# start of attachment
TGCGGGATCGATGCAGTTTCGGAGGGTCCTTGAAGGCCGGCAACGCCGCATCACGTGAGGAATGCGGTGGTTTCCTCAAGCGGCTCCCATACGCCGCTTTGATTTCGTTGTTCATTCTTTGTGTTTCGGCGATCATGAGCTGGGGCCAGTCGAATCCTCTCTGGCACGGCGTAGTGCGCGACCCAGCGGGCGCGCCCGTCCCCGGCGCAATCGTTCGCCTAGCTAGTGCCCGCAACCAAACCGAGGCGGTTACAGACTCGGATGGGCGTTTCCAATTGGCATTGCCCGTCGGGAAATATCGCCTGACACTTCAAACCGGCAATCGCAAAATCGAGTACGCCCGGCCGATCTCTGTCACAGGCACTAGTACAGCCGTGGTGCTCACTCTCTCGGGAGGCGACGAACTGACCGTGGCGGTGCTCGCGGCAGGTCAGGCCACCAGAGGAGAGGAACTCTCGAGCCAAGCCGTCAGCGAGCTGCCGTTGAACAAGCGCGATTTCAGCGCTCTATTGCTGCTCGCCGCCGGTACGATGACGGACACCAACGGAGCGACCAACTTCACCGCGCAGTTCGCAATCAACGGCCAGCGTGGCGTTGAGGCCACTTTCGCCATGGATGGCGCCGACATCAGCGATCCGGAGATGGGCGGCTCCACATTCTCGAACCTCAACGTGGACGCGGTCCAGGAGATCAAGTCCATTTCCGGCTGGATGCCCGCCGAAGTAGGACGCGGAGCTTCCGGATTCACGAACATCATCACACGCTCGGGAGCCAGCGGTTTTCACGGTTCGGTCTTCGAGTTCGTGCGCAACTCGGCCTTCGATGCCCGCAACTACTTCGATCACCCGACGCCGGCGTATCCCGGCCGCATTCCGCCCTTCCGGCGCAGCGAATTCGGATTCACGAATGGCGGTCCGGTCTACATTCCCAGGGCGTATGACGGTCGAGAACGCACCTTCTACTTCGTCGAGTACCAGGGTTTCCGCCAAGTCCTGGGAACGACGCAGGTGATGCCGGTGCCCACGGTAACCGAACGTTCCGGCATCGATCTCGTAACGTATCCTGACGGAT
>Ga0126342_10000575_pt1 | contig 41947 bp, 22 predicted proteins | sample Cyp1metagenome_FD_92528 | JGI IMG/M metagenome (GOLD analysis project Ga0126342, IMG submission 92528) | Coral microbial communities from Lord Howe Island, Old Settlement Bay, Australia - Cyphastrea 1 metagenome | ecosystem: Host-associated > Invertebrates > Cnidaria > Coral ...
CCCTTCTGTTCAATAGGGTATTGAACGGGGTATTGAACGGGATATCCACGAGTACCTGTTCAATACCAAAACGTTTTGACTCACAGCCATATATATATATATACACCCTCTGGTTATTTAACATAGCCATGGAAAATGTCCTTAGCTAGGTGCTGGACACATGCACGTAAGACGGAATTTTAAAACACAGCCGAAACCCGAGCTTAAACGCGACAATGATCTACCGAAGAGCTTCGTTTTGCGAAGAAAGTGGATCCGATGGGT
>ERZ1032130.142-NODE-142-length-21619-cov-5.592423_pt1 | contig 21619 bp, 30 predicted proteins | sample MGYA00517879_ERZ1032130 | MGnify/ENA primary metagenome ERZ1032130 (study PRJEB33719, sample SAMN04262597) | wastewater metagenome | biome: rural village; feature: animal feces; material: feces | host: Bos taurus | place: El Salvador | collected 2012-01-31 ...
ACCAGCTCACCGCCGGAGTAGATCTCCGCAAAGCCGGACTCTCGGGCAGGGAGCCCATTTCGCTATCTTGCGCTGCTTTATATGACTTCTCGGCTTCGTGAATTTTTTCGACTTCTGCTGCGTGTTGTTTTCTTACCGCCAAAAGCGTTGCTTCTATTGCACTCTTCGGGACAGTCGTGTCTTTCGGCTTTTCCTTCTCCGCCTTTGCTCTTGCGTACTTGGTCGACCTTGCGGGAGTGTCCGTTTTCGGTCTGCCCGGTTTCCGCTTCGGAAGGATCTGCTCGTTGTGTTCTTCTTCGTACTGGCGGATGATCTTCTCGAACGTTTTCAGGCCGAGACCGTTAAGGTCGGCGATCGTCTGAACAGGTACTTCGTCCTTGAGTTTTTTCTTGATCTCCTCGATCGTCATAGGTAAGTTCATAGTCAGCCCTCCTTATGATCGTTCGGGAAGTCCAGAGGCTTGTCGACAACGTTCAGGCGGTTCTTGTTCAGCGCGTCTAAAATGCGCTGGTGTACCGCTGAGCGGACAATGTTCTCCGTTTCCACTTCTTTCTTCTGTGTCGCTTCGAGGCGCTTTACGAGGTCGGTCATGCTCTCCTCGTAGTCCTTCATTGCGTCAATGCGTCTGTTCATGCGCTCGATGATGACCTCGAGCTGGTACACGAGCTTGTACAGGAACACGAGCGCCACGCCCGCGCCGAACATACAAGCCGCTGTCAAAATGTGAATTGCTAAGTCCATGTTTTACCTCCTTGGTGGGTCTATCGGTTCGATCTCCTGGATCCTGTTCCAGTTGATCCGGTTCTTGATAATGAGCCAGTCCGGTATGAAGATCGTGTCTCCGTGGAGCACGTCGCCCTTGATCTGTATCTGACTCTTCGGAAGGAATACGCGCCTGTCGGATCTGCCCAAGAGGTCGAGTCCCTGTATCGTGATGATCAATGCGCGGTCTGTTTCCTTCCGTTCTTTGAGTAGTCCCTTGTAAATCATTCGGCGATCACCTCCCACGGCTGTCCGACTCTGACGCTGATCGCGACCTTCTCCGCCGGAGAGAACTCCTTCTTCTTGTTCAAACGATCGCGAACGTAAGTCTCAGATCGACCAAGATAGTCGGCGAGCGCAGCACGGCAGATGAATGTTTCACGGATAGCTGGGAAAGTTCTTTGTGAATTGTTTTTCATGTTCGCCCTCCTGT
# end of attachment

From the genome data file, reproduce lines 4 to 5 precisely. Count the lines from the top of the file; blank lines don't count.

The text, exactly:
>ERZ1032130.142-NODE-142-length-21619-cov-5.592423_pt1 | contig 21619 bp, 30 predicted proteins | sample MGYA00517879_ERZ1032130 | MGnify/ENA primary metagenome ERZ1032130 (study PRJEB33719, sample SAMN04262597) | wastewater metagenome | biome: rural village; feature: animal feces; material: feces | host: Bos taurus | place: El Salvador | collected 2012-01-31 ...
ACCAGCTCACCGCCGGAGTAGATCTCCGCAAAGCCGGACTCTCGGGCAGGGAGCCCATTTCGCTATCTTGCGCTGCTTTATATGACTTCTCGGCTTCGTGAATTTTTTCGACTTCTGCTGCGTGTTGTTTTCTTACCGCCAAAAGCGTTGCTTCTATTGCACTCTTCGGGACAGTCGTGTCTTTCGGCTTTTCCTTCTCCGCCTTTGCTCTTGCGTACTTGGTCGACCTTGCGGGAGTGTCCGTTTTCGGTCTGCCCGGTTTCCGCTTCGGAAGGATCTGCTCGTTGTGTTCTTCTTCGTACTGGCGGATGATCTTCTCGAACGTTTTCAGGCCGAGACCGTTAAGGTCGGCGATCGTCTGAACAGGTACTTCGTCCTTGAGTTTTTTCTTGATCTCCTCGATCGTCATAGGTAAGTTCATAGTCAGCCCTCCTTATGATCGTTCGGGAAGTCCAGAGGCTTGTCGACAACGTTCAGGCGGTTCTTGTTCAGCGCGTCTAAAATGCGCTGGTGTACCGCTGAGCGGACAATGTTCTCCGTTTCCACTTCTTTCTTCTGTGTCGCTTCGAGGCGCTTTACGAGGTCGGTCATGCTCTCCTCGTAGTCCTTCATTGCGTCAATGCGTCTGTTCATGCGCTCGATGATGACCTCGAGCTGGTACACGAGCTTGTACAGGAACACGAGCGCCACGCCCGCGCCGAACATACAAGCCGCTGTCAAAATGTGAATTGCTAAGTCCATGTTTTACCTCCTTGGTGGGTCTATCGGTTCGATCTCCTGGATCCTGTTCCAGTTGATCCGGTTCTTGATAATGAGCCAGTCCGGTATGAAGATCGTGTCTCCGTGGAGCACGTCGCCCTTGATCTGTATCTGACTCTTCGGAAGGAATACGCGCCTGTCGGATCTGCCCAAGAGGTCGAGTCCCTGTATCGTGATGATCAATGCGCGGTCTGTTTCCTTCCGTTCTTTGAGTAGTCCCTTGTAAATCATTCGGCGATCACCTCCCACGGCTGTCCGACTCTGACGCTGATCGCGACCTTCTCCGCCGGAGAGAACTCCTTCTTCTTGTTCAAACGATCGCGAACGTAAGTCTCAGATCGACCAAGATAGTCGGCGAGCGCAGCACGGCAGATGAATGTTTCACGGATAGCTGGGAAAGTTCTTTGTGAATTGTTTTTCATGTTCGCCCTCCTGT